If the AT&T Acquisition Collapses, What Will T-Mobile Do?

As AT&T (NYS: T) struggles to push through its proposed acquisition of T-Mobile USA, the question becomes: What will T-Mobile do if AT&T's acquisition of the company fails? Much of the arguments for the merger revolve around T-Mobile's inability to continue as an independent company, but now some analysts are predicting that the deal only has a 10 percent chance of getting approved.

If AT&T is unable to close its acquisition of T-Mobile, AT&T will be forced to give T-Mobile $3 billion in cash and $3 billion in spectrum and roaming deals. While that will probably prop up T-Mobile in the short term, the company will still face the same problems it does today: sluggish or negative growth and increasing competition on the high end (AT&T and Verizon (NYS: VZ) Wireless) and the low end (Leap Wireless (NAS: LEAP) and MetroPCS (NYS: PCS) ). So what are T-Mobile's options?

First let's look at T-Mobile's network. The nation's fourth largest carrier operates a HSPA+ 42 Mbps network that can provide speeds comparable to Verizon Wireless' LTE network. That's pretty good, right? With additional cash and spectrum from AT&T, T-Mobile could continue to expand and enhance its current HSPA network. Indeed, T-Mobile and Nokia Siemens Networks announced last year that they could potentially keep upgrading T-Mobile's current HSPA network to eventually support theoretical speeds of 650 Mbps. While it's unlikely that such technology would actually provide real-world speeds anywhere near that figure, it's clear that T-Mobile will be able to provide faster and faster speeds using its current HSPA network.

But an increase in network speed is only part of the equation. T-Mobile will also need more capacity to support future growth and users' increasing appetite for data. That capacity will have to come from new spectrum. So where could T-Mobile get new spectrum? Here are some options:

Clearwire. T-Mobile was in talks with Clearwire last year over a possible wholesale deal. And with Clearwire's (NAS: CLWR) plans to move to LTE-Advanced technology, such a partnership makes even more sense today. T-Mobile could also partner with LightSquared.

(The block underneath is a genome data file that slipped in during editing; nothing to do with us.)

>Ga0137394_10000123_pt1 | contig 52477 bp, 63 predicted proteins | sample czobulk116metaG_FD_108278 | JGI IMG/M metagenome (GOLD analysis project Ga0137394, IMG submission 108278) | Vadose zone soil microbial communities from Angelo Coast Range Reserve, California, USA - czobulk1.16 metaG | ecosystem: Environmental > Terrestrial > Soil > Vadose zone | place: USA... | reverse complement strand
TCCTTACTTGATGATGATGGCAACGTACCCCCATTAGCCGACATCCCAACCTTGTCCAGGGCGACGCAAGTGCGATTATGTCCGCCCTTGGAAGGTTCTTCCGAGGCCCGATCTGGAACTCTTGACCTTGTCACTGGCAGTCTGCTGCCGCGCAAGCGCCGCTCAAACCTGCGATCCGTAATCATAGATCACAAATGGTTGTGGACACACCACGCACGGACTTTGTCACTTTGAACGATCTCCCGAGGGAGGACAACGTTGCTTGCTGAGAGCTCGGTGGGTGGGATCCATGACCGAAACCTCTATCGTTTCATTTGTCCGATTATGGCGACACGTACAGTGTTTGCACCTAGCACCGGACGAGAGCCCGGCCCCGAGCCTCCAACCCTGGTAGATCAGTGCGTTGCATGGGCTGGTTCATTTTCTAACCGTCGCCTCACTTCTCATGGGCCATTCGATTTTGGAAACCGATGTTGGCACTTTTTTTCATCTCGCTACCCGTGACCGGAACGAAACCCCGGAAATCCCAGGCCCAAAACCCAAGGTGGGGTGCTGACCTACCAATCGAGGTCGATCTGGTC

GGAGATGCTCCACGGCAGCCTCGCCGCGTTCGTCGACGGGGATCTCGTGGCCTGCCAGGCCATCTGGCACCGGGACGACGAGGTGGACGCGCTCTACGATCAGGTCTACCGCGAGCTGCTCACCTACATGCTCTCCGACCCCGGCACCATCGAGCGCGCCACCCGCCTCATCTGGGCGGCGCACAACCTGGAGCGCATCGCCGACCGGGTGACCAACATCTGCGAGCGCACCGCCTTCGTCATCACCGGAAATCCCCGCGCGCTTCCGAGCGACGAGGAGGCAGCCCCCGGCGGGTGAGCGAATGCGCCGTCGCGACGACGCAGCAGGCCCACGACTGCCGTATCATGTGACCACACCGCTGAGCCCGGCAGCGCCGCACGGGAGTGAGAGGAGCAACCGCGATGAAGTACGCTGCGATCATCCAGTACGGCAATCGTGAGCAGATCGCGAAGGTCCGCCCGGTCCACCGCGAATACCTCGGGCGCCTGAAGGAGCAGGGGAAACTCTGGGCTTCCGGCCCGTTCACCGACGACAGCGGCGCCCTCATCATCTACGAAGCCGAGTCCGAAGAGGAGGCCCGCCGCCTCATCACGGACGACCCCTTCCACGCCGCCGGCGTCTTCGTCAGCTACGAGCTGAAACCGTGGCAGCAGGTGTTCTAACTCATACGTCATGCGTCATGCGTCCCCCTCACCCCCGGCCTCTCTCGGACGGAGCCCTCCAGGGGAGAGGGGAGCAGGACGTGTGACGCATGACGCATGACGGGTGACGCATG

Comcast and Time Warner Cable (SpectrumCo). Comcast, Time Warner Cable and others purchased $2.4 billion in AWS spectrum during the FCC's 2006 auction, and the venture has been sitting on the unused spectrum since then. T-Mobile could potentially purchase or lease that spectrum to boost its current AWS-based HSPA network.

AT&T. A network-sharing deal between AT&T and T-Mobile could be the result of a failed merger between the companies. Such network-sharing deals are becoming commonplace in other parts of the world, notably Europe. But a network-sharing deal probably would look very different from the current merger plans AT&T has put on the table. For example, AT&T's current acquisition plan involves moving all of T-Mobile's current HSPA subscribers off its AWS spectrum. An AT&T/T-Mobile network-sharing agreement likely won't involve such gymnastics.

An auction. The FCC is currently working to auction additional AWS-3 radio waves, and T-Mobile could be the first bidder in line. The FCC is also working to auction TV broadcasters' spectrum. However, such auctions probably won't happen quickly, and if T-Mobile's capacity constraints are anything like those the other carriers are experiencing, it could need to find a fix sooner than later.

But T-Mobile's network, while obviously important, is only part of the problem. While addressing network speeds and capacity, the carrier will also have to maintain a portfolio of devices that will keep it competitive with the likes of Verizon Wireless and AT&T. T-Mobile largely has kept pace on Android, BlackBerry and Windows Phone, but it hasn't managed to land Apple's iPhone. This is likely due to the fact T-Mobile operates a 3G network in the AWS band, which the iPhone does not support. If the lack of an iPhone continues to hound T-Mobile, the carrier will either have to convince Apple (NAS: AAPL) to support AWS or it will have to find a way to offer a T-Mobile iPhone working on another network (a network-sharing deal with AT&T could pave the way for this option).

Finally, if AT&T fails in its bid to acquire T-Mobile, an independent T-Mobile will also have to maintain a competitive position in the market. So far the company's efforts in this area have fallen flat: T-Mobile lost customers in the first two quarters of this year -- despite its aggressive data, voice and device pricing. So how will T-Mobile be able to keep pace with larger competitors that could potentially offer more devices and faster network speeds? This is where T-Mobile could get inventive -- the carrier's Bobsled Facebook calling service is a possible step in the right direction. T-Mobile's Kineto-powered Wi-Fi calling service is another possible example of an out-of-the-box strategy. Basically, T-Mobile needs to think beyond its ads featuring that girl in the red dress.

But T-Mobile will have to stay nimble and flexible if it wants to succeed as an independent company. I think it's possible, but I'm not giving it good odds.

This article originally published here. Get your wireless industry briefing here.

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